I can see the problem with a phrase like “faith in Christ”: Never mind the Mormons, what does it mean for an ordinary Christian? Perhaps more importantly, what did it mean for a Jewish Greek-speaker?

      In modern English the word “faith” has become synonymous with “belief”. But its original context and usage in the NT is quite different and nowhere near as developed as in modern Protestant evangelical thought. It originally had a meaning more akin to “loyalty”, not belief.

      Thus Thomas was completely loyal as a disciple, but did not “believe”. Jesus solved the problem of his “belief” by an appearance. The word is often found in Jesus’ parables with a meaning much closer to “loyal” (=faithful, not “full of faith”).

      So again, maybe that works in the LDS’ favour: Maybe they don’t need “belief” in Jesus in the modern strictly defined sense, but rather simply “loyalty” to Jesus, whatever primitive ideas or misconceptions they may have about Him intellectually.


    • Michael Gormley

      What is required in order to have Jesus ABIDE in us and we in Him?

      Can we do it:

      1. By accepting Him as our our own personal Lord and Savior ?
      No. Where does the Bible say that?

      2. By the grace of GOD only? Sola Gracias?
      No. Where does the Bible say that?

      3. By faith in GOD alone? Sola Fides?
      No. Where does the Bible say that?

      It is simple common sense that since He commanded that we must do something, then doesn’t it stand to reason that He would also tell us how to do it?

      Jesus was very clear in what we must do in order to have Him ABIDE in us and we in Him.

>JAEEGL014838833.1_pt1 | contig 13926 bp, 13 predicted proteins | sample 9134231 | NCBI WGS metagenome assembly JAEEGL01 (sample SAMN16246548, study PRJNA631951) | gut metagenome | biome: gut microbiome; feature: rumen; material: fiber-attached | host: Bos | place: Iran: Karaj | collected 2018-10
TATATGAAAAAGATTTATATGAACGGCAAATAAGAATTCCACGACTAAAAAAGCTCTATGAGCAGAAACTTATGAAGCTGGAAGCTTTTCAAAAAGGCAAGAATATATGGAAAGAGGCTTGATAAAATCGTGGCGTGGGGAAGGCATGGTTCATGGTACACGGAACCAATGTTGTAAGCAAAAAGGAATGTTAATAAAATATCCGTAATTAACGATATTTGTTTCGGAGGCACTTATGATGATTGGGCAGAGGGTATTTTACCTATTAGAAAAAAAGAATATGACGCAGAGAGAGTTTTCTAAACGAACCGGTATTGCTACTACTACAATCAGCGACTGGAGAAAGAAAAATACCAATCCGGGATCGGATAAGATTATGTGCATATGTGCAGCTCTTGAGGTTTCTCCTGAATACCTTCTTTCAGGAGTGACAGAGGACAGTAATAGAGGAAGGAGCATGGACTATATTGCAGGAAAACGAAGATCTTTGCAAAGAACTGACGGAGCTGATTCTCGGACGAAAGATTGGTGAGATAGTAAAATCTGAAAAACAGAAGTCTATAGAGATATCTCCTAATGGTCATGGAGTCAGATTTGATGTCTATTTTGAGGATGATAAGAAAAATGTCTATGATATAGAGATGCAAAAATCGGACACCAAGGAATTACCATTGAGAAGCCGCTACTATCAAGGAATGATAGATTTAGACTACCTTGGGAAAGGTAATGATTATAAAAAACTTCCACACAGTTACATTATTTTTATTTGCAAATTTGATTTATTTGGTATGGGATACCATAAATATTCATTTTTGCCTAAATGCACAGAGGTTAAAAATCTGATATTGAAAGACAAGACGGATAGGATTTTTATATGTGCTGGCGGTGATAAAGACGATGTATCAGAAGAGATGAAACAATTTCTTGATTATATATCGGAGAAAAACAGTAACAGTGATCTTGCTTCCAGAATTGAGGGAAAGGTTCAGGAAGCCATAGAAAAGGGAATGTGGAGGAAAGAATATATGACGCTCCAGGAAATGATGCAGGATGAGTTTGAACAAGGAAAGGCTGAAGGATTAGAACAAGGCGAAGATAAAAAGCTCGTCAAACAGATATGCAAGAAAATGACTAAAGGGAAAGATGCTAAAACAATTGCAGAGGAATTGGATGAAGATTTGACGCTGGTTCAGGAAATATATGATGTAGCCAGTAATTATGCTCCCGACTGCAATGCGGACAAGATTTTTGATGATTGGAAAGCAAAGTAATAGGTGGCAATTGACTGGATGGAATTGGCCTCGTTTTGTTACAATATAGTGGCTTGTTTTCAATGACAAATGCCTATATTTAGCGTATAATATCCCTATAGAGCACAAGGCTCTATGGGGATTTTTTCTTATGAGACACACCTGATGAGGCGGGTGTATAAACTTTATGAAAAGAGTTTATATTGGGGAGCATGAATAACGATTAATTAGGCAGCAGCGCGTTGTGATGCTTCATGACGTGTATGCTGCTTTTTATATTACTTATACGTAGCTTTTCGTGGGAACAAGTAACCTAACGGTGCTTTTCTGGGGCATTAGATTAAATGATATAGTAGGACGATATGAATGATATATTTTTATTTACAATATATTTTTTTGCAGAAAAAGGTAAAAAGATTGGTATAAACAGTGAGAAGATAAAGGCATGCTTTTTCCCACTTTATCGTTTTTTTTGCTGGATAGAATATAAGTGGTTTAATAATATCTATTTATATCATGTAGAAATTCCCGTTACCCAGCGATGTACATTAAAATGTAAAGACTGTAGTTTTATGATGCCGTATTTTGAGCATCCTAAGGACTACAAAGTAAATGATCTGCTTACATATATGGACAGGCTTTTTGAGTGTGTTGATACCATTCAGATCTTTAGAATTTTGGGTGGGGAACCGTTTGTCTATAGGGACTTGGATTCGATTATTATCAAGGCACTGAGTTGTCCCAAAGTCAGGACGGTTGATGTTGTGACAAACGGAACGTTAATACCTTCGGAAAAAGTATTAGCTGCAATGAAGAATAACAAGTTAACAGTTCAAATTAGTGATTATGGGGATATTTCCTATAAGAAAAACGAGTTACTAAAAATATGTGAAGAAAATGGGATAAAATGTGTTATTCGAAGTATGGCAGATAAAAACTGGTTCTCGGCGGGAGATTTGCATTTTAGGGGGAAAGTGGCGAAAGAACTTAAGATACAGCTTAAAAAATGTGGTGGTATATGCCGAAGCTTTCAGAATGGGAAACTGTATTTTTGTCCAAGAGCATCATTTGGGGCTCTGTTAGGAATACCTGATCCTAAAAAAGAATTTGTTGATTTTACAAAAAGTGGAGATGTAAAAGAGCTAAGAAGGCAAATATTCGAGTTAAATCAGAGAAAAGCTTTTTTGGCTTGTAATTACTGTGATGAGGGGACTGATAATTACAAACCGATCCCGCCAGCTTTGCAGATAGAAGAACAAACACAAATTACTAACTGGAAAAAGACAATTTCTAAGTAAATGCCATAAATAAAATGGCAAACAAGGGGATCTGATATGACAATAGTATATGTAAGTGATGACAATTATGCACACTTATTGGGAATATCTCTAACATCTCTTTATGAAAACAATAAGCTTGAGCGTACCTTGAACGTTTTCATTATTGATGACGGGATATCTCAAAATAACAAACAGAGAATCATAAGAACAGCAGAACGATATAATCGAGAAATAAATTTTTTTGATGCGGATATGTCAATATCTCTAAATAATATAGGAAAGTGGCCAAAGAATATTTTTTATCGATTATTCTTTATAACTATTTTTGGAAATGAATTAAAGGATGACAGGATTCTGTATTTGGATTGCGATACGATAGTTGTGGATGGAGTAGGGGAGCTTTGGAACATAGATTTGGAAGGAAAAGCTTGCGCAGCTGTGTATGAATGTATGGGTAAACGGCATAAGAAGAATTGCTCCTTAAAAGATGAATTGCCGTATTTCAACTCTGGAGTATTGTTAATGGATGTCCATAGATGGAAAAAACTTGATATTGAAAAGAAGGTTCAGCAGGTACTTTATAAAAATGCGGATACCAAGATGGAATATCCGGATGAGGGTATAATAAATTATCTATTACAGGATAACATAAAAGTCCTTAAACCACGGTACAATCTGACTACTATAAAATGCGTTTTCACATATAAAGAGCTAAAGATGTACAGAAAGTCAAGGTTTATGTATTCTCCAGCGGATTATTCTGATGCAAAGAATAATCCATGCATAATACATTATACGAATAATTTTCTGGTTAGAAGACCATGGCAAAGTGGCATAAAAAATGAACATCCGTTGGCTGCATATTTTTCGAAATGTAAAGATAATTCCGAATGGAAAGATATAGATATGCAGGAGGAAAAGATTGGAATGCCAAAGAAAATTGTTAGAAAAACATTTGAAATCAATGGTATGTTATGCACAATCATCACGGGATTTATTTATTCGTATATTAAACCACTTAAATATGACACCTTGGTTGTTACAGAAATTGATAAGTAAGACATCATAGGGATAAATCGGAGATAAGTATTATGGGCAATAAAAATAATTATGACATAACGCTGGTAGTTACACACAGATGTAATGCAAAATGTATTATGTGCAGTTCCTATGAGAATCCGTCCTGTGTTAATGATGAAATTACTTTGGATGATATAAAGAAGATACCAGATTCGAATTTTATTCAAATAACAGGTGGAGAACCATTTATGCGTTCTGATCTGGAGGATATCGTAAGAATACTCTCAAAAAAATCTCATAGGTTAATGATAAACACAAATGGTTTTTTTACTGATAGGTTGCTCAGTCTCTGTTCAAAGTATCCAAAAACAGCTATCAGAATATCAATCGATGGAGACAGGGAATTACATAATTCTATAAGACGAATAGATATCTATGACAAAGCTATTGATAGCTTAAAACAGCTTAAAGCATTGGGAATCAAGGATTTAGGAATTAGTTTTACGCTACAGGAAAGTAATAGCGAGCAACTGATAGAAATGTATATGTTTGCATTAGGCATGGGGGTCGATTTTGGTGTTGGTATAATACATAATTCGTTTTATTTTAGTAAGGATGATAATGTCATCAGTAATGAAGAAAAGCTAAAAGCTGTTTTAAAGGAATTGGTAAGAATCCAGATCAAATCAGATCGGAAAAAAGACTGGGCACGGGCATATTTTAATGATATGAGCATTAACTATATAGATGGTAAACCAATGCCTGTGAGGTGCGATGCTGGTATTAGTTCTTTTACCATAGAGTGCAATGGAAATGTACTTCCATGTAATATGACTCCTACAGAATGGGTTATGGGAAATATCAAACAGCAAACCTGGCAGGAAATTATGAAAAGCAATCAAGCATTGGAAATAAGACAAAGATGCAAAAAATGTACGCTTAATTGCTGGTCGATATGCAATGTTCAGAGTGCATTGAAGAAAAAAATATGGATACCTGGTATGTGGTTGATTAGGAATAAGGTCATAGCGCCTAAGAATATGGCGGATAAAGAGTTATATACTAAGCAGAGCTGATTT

Jesus left this command for us in John 6:53-57:

      53 “Truly, truly, I say to you, unless you eat the flesh of the Son of man and drink his blood, you have no life in you (the taken away branch);

      54 he who eats my flesh and drinks my blood has eternal life, and I will raise him up at the last day. 55 For my flesh is food indeed, and my blood is drink indeed.


      57 As the living Father sent me, and I live because of the Father, so he who eats me will live because of me.”

    • Tim Martin


      Are you suggesting that unless one literally has his/her teeth interact with (chew/masticate) the physical body and of Jesus, then swallow Him, that he/she will not have eternal life?

      Not event the magisterium of the Roman Catholic Church would say that. Right?

    • Michael Gormley

      Dear Tim,

      Whoever eats 19 my flesh and drinks my blood has eternal life, and I will raise him on the last day. (John 6: 54)

    • Tim Martin


      You did not answer my question. I can only guess that you believe that this verse is very self evident and needs no interpretation. However, you are interpreting it, I assure you. My question in post 33 was to help me see how you interpret it.

      What does “eat” mean to you Michael? Masticate and swallow? That seems to me what it means to literally eat.

      Or do you take this figuratively? Some would say there are strong reasons for doing so. If you do, what does it mean to “figuratively eat?”

    • Michael Gormley

      Why do you ask, Timothy?

    • Tim Martin

      I assume you made your posts to create discussion or make a point. I am merely asking so we can have meaningful dialogue.

    • Michael Gormley

      Dear Timothy,
      26 But you do not believe, because you are not among my sheep. 27 My sheep hear my voice; I know them, and they follow me. 28 I give them eternal life, and they shall never perish. No one can take them out of my hand. (John 10: 26 – 28)